Mariam Wardack: “I think it's very generous that the world community in general is concerned for the women of Afghanistan. But I think that we also need to reflect that the world community did not know what was best for the Afghan women at the time when they entered Afghanistan. As an Afghan-American, I felt that I had a responsibility to show the best of both sides to both nations. When I was in Afghanistan for the past 10 years, I had to constantly explain to the Afghans that as an American, that Americans were not here to kill innocent Afghans, but to fight the spread of violent ideologies. In my time in Afghanistan, the people in the rural communities did not understand why foreign forces were in Afghanistan. It was not properly communicated to them. And that's why they focused so much more on Western ideologies being forced on the Afghan public, especially when it came to women's empowerment.”

“The Western ideology of empowerment cannot be accepted in Afghanistan if it has not been accepted in the region. Currently, if you look at the region, we have issues of a gender gap within Pakistan, India, Iran. So how can we go into Afghanistan, which is a much smaller nation and less established, but all of a sudden want to provide all these rights and not even explain to the women what their rights are?"

On the achievement, and risk, of the peace agreement

Michael Kugelman: "What happened on Saturday, the deal between the U.S. and the Taliban, it really is a milestone because it really is the first formal type of agreement or deal that the Taliban has signed with anyone, particularly the United States. And at the end of the day, it puts Afghanistan on a potential path to launching a peace process. And I emphasize potential for all the reasons that we heard from Ambassador Dobbins earlier: there is a lot of obstacles. And I think that for me, what really stands out about this agreement is a milestone, but also it's a huge gamble because it appears to give the Taliban a lot without requiring much in return. I mean,the agreement says that in just a few months several thousand U.S. troops will leave with no conditions. There's supposed to be a release of 5000 Taliban prisoners in a few days. There are going to be efforts to try to get the Taliban off U.N. sanctions list by the end of May. And in return, what do we have the Taliban agree to do? Sever ties with international terrorists, and in ways that are not are laid out in the agreement, but in somewhat of a vague way and without any clear indication of how efforts by the Taliban to sever those ties with international terrorists will actually be monitored and enforced."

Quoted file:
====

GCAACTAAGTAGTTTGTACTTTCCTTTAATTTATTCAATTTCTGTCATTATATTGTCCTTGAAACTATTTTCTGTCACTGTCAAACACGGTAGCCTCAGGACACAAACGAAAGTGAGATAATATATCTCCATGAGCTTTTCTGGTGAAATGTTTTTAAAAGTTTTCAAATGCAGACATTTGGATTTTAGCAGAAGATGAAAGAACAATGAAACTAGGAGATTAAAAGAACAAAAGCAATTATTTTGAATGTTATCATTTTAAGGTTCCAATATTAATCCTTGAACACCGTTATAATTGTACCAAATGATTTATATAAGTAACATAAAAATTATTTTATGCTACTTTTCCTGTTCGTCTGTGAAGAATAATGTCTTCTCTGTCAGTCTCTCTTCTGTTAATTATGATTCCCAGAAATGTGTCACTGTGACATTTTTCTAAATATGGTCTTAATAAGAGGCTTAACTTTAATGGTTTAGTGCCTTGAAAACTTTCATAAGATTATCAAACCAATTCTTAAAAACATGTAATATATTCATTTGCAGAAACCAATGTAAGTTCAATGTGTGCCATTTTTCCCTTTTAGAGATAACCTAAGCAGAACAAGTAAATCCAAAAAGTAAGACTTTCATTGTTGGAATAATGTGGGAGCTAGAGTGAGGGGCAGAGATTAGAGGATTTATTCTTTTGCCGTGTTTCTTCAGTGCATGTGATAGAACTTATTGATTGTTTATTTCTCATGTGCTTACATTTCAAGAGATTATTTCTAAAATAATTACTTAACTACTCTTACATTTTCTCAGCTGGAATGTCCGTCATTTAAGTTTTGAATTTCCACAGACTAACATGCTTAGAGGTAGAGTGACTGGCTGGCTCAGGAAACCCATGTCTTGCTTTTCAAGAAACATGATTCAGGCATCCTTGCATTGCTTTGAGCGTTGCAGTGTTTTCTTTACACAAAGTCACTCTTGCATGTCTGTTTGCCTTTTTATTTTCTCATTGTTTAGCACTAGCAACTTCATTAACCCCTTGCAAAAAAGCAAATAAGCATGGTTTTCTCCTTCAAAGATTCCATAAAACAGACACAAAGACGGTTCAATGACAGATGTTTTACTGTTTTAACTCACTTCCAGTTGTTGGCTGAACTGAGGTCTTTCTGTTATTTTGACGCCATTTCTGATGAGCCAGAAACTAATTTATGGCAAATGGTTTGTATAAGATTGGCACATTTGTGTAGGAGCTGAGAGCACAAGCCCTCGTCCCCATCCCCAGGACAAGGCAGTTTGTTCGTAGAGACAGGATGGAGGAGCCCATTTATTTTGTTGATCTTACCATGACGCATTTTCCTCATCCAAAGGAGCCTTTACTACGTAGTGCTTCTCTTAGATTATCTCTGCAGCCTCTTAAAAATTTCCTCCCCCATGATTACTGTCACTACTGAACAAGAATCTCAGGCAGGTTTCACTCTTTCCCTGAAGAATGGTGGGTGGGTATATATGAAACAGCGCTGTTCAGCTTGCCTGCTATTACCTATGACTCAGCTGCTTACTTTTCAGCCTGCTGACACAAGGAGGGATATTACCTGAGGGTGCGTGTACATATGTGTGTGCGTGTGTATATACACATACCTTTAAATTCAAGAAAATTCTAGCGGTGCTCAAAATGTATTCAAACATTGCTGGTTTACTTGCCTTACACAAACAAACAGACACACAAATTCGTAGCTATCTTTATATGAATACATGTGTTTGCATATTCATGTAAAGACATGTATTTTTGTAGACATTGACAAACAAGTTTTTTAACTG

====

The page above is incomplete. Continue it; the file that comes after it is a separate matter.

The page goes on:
“I think it's very generous that the world community in general is concerned for the women of Afghanistan. But I think that we also need to reflect that the world community did not know what was best for the Afghan women at the time."

Mariam Wardack

From The Reading List

Al Jazeera: "In Afghanistan, peace is finally in sight" — "Last Friday, a week-long 'reduction in violence' took effect across Afghanistan as a result of extensive negotiations between the United States and the Taliban.